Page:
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Latest Cerebrum Stories

2012-04-18 21:50:34

The willingness of people to punish others who lie, cheat, steal or violate other social norms even when they weren´t harmed and don´t stand to benefit personally, is a distinctly human behavior. There is scant evidence that other animals, even other primates, behave in this “I punish you because you harmed him” fashion. Although this behavior — called third-party punishment — has long been institutionalized in human legal systems and economists have...

2012-04-16 21:54:58

Shrinkage of the hippocampus occurs with age and is caused by the cumulative effect of various factors. Hippocampal atrophy is a recognized biological marker of Alzheimer's disease, so it is vital that researchers determine the cause of this process. An international study under the French leadership of Christophe Tzourio looked for genetic variabilities linked to the shrinkage of the hippocampus. To do this, the genomes and MRI scan data of over 9000 persons aged between 56 and 84 were...

2012-04-16 11:55:45

Second study identifies brain-development genes associated with intracranial volume Two research studies, co-led by UC Davis neurologist Charles DeCarli and conducted by an international team that included more than 80 scientists at 71 institutions in eight countries, has advanced understanding of the genetic components of Alzheimer's disease and of brain development. Both studies appear in the April 15 edition of the journal Nature Genetics. The first study, based on a genetic analysis...

2012-04-16 11:50:55

An international team of researchers led by Boston University School of Medicine (BUSM) has identified four loci that appear to be associated with decreasing the volume of the hippocampus. The hippocampus is the region of the brain that plays an important role in the formation of specific, new memories, which is an ability that patients with Alzheimer's disease lose. The findings may have broad implications in determining how age, Alzheimer's disease and other diseases impact the function and...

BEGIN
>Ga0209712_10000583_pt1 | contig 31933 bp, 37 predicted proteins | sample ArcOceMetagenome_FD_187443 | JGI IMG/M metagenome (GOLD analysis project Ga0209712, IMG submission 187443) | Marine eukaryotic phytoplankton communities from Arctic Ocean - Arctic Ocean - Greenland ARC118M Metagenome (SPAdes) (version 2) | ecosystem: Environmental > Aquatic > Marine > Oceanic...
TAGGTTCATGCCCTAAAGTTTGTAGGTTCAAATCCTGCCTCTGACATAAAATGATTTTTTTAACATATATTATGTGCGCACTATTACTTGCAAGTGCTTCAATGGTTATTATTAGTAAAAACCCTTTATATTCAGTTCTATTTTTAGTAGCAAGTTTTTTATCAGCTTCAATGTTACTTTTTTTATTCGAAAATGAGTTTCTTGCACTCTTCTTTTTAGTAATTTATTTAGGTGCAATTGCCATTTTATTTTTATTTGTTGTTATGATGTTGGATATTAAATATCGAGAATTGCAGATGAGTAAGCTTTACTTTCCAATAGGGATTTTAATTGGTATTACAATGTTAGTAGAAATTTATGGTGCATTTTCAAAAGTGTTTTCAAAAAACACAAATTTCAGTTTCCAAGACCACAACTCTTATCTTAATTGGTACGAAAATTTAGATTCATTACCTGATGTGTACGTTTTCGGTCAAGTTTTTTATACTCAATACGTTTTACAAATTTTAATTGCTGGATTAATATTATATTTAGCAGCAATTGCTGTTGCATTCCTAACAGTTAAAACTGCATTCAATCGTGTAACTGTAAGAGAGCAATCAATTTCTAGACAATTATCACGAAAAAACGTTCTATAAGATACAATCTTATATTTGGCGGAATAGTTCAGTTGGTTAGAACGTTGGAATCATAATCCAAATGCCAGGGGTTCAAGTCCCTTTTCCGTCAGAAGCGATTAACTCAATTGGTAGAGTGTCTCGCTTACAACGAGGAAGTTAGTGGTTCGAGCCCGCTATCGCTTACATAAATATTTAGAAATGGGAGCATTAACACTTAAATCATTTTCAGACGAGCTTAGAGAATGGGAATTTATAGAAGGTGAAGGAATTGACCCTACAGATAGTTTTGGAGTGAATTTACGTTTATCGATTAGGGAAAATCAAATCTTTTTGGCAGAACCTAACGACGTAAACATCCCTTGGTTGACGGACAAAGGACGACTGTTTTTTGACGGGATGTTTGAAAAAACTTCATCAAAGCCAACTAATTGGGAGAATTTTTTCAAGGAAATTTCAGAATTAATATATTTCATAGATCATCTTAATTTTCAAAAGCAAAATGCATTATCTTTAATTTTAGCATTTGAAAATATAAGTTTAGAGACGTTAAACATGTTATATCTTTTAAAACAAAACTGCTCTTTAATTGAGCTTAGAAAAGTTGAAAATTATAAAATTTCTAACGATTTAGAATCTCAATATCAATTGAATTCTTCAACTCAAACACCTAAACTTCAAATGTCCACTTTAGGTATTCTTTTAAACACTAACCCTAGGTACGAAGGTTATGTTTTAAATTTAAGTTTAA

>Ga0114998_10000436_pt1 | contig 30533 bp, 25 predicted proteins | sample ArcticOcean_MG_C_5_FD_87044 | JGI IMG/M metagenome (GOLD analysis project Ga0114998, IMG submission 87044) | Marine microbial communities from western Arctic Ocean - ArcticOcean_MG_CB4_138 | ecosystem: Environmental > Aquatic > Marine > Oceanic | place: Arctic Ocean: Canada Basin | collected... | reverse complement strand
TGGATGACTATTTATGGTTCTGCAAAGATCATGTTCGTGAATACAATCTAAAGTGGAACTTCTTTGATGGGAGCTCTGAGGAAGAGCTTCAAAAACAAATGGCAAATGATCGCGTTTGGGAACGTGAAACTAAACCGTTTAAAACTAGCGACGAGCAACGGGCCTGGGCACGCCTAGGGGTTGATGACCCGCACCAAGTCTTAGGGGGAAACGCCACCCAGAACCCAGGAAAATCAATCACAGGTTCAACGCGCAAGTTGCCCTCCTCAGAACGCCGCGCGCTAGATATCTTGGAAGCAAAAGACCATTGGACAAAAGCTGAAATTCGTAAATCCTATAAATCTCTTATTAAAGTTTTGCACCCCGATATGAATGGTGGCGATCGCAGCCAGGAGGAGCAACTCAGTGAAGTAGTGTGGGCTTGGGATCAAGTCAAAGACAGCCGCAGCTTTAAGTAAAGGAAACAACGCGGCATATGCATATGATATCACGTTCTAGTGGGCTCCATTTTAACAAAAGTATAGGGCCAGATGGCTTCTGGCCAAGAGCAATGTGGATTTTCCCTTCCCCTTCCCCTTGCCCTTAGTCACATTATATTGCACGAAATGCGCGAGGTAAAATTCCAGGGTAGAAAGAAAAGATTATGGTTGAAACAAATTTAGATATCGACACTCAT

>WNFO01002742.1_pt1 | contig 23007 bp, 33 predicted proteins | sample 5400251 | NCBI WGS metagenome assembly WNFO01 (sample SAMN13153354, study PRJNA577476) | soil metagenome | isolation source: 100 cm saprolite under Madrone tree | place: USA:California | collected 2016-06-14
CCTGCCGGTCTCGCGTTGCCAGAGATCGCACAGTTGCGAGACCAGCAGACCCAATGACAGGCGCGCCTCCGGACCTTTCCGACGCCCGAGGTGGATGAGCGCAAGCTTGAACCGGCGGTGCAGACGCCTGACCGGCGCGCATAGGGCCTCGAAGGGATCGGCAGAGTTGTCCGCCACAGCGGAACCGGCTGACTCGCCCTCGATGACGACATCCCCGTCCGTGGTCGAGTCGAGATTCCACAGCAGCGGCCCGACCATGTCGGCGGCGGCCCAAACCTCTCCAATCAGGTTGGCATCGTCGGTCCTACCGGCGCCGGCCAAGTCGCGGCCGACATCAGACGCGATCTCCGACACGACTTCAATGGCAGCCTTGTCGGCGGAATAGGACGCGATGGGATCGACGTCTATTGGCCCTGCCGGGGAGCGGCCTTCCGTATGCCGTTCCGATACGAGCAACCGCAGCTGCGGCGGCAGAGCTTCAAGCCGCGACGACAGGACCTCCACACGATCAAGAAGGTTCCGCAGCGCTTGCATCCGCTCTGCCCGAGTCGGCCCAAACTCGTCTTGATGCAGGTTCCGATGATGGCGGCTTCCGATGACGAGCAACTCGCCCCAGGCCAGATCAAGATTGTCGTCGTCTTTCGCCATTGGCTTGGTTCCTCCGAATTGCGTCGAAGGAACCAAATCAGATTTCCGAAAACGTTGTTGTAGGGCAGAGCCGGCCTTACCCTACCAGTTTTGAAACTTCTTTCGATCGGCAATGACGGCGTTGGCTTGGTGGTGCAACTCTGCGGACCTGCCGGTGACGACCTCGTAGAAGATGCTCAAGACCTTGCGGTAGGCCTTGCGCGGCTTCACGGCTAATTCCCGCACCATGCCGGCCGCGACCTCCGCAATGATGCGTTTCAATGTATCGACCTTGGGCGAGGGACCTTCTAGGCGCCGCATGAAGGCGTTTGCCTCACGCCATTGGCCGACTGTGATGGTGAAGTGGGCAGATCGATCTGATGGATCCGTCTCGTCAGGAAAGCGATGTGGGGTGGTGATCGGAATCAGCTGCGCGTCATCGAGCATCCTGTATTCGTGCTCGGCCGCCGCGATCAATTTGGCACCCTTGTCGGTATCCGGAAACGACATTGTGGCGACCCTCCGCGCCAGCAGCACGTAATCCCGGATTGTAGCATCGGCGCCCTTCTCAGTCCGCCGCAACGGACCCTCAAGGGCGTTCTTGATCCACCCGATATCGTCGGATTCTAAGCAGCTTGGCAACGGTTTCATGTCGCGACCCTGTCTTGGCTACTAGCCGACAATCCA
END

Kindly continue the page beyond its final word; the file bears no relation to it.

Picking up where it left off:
2012-04-10 09:01:48

The part of the brain we use when engaging in egalitarian behavior may also be linked to a larger sense of morality, researchers have found. Their conclusions, which offer scientific support for Adam Smith's theories of morality, are based on experimental research published in the latest issue of the Proceedings of the National Academy of Sciences. The study, coming seven months after the start of the Occupy Wall Street Movement, which has been aimed at addressing income inequality, was...

2012-04-04 20:52:14

Bonn scientists prove that deep brain stimulation also has long-lasting effects People with severe depression are constantly despondent, lacking in drive, withdrawn and no longer feel joy. Most suffer from anxiety and the desire to take their own life. Approximately one out of every five people in Germany suffers from depression in the course of his/her life — sometimes resulting in suicide. People with depression are frequently treated with psychotherapy and medication. "However,...

2012-04-04 20:28:09